In Selecting protective gloves for work with chemicals, the HSE lists four requirements that must be met for protective gloves to be suitable:

  • they must be appropriate for the risks and conditions they are used in
  • they must take into account the ergonomic requirements and state of health of the person wearing them
  • they must fit the wearer correctly
  • they must prevent or control the risk involved without increasing the overall risk

This leaflet also provides guidance on selecting the most suitable glove material to protect workers from exposure to chemicals.

Other forms of skin care include skin creams and skin cleansers.

A regular use of moisturising creams keeps the skin hydrated and supple, preventing dermatitis.  Emollient creams can be used during and after work to maintain the moisture of the skin.  However, ‘barrier creams’ do not provide full protection barrier as chemicals will always work their way trough to the skin.  Furthermore, long term use may increase the skin’s susceptibility to disease.

Skin cleansers remove contaminants from the skin – the most effective but least powerful cleanser should be used. Immediately rinsing the skin with water or washing with mild soap is often enough to remove irritants and allergens.

Monitoring exposure

When there’s a risk of developing dermatitis, it’s important to assess the likelihood and level of dermal exposure. In the case of wet work, an assessment of exposure can be made by looking at the frequency and duration of wet hands. Guidance produced by the German Federal Ministry for Economics and Labour recommends that workers should not have their hands wet for more than 2 hours or more than 20 times each day, and that impervious gloves should not be worn for more than 4 hours each day.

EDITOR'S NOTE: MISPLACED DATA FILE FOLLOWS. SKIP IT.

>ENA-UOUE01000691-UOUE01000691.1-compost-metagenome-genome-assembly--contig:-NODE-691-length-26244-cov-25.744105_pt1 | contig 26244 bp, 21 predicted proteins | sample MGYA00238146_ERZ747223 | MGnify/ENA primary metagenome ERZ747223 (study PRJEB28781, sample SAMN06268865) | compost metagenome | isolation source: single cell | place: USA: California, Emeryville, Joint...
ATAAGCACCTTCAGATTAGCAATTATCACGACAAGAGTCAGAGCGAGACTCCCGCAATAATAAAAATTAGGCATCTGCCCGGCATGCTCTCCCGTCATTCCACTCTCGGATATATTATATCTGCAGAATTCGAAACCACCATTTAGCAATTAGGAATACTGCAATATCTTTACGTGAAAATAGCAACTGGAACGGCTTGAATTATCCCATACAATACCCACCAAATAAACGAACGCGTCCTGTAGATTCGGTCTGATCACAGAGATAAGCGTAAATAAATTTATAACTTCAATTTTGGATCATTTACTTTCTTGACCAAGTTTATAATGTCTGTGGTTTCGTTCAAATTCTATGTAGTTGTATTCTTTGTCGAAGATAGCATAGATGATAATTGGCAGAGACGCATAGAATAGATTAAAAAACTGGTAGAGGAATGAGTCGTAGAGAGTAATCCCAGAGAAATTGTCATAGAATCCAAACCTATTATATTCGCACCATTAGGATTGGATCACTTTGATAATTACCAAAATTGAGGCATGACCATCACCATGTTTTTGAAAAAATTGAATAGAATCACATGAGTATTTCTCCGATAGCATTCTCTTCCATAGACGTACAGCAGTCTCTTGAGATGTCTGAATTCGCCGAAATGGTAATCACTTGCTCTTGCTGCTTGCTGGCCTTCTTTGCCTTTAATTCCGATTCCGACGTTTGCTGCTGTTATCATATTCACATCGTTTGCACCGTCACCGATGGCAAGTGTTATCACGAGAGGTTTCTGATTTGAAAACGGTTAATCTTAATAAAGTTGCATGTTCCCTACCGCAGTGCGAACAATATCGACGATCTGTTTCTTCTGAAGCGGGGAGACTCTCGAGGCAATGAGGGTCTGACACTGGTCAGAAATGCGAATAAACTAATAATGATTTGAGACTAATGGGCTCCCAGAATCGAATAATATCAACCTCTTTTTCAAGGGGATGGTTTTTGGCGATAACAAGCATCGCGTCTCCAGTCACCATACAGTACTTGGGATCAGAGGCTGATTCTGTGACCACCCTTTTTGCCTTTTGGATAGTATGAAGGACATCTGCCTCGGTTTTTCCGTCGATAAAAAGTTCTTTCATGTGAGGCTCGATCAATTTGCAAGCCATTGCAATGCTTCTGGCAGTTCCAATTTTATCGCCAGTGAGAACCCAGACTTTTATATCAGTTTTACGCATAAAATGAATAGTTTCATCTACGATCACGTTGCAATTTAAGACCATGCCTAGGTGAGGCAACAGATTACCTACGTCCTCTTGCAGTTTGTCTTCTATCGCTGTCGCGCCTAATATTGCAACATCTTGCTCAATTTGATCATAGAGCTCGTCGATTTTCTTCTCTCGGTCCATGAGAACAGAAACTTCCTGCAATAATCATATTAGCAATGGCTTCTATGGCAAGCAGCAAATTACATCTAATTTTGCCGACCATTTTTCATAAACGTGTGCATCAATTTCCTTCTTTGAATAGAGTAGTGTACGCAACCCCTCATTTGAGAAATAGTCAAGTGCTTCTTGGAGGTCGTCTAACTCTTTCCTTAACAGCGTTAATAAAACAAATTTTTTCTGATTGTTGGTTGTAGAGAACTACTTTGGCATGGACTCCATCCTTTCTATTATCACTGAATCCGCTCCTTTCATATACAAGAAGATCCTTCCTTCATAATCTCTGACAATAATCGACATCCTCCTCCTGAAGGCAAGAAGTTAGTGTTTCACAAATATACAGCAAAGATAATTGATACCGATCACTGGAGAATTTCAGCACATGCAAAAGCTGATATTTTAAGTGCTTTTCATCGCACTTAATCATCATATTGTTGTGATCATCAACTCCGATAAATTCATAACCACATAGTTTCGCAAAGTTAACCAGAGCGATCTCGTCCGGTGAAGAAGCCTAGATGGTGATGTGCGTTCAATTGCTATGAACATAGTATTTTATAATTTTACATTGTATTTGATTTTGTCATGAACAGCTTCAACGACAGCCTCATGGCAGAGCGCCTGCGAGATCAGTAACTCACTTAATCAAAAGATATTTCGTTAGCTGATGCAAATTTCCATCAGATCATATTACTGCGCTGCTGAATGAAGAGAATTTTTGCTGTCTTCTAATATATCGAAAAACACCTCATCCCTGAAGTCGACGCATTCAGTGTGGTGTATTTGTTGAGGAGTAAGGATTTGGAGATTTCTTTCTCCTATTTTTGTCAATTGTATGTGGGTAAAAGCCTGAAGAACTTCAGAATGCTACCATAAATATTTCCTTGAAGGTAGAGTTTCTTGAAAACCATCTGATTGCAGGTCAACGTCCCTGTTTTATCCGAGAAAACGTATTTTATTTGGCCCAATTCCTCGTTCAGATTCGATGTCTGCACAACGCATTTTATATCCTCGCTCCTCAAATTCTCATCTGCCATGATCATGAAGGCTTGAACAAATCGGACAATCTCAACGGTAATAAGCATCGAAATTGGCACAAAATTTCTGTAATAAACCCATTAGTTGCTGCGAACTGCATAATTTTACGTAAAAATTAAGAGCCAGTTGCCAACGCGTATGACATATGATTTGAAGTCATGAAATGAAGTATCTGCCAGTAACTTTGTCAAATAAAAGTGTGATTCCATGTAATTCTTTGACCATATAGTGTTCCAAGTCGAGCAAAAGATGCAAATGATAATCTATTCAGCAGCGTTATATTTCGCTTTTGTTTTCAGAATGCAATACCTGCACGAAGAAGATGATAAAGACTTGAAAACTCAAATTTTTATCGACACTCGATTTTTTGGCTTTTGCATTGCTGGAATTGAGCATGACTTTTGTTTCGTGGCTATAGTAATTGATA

Although this guidance applies to water only, the same principles can be applied to other liquids. However, because most liquids are more harmful than water, the frequency and duration of contact with the hands should be reduced.

The Institute of Occupational Medicine (IOM) has developed a simple prototype wet-work sampler that detects wetness on the hands. Although the IOM retains copyright on this sampler, it will co-operate with any scientist who wants to use the method. Further information about the sampler can be obtained by emailing: info@iom-world.org or telephoning + 44 (0) 870 850 5131.

Health surveillance

Under the COSHH Regulations, employers must carry out health surveillance of employees who are, or who are likely to be, exposed to substances that are hazardous to health. Health surveillance helps employers detect the signs of skin disease at an early stage and to reduce exposure to the substances if there’s a problem. It also allows the employer to determine the extent of the problem, ie whether it’s confined to one employee who had an existing skin problem or more widespread. Here, carrying out an annual questionnaire may be useful. For occupations where there are known risks to employees’ skin, pre-employment screening might be appropriate.

An introduction on Understanding health surveillance at work offers brief guidance for employers, which is further expanded on in a priced publication by the HSE on Health surveillance at work. As part of COSHH essentials, the HSE has a guidance document on health surveillance for occupational dermatitis. Another HSE guidance document, on medical aspects of occupational skin disease, provides advice on health surveillance for health professionals. The TUC’s workSMART site provides information on health surveillance for employees.

Educating and training employees

Under the COSHH Regulations, employers have a duty to provide employees who may be exposed to a hazardous substance with education, instruction and training on the possible risks to health, and the precautions they should take. This should cover specific signs and symptoms to be aware of. Employees should be taught how to examine their skin and be advised to report any problems.

Reporting mechanisms

Identifying skin problems early is important. Employers need to make employees aware of the risk factors, what symptoms to look for, and how to report them should they arise.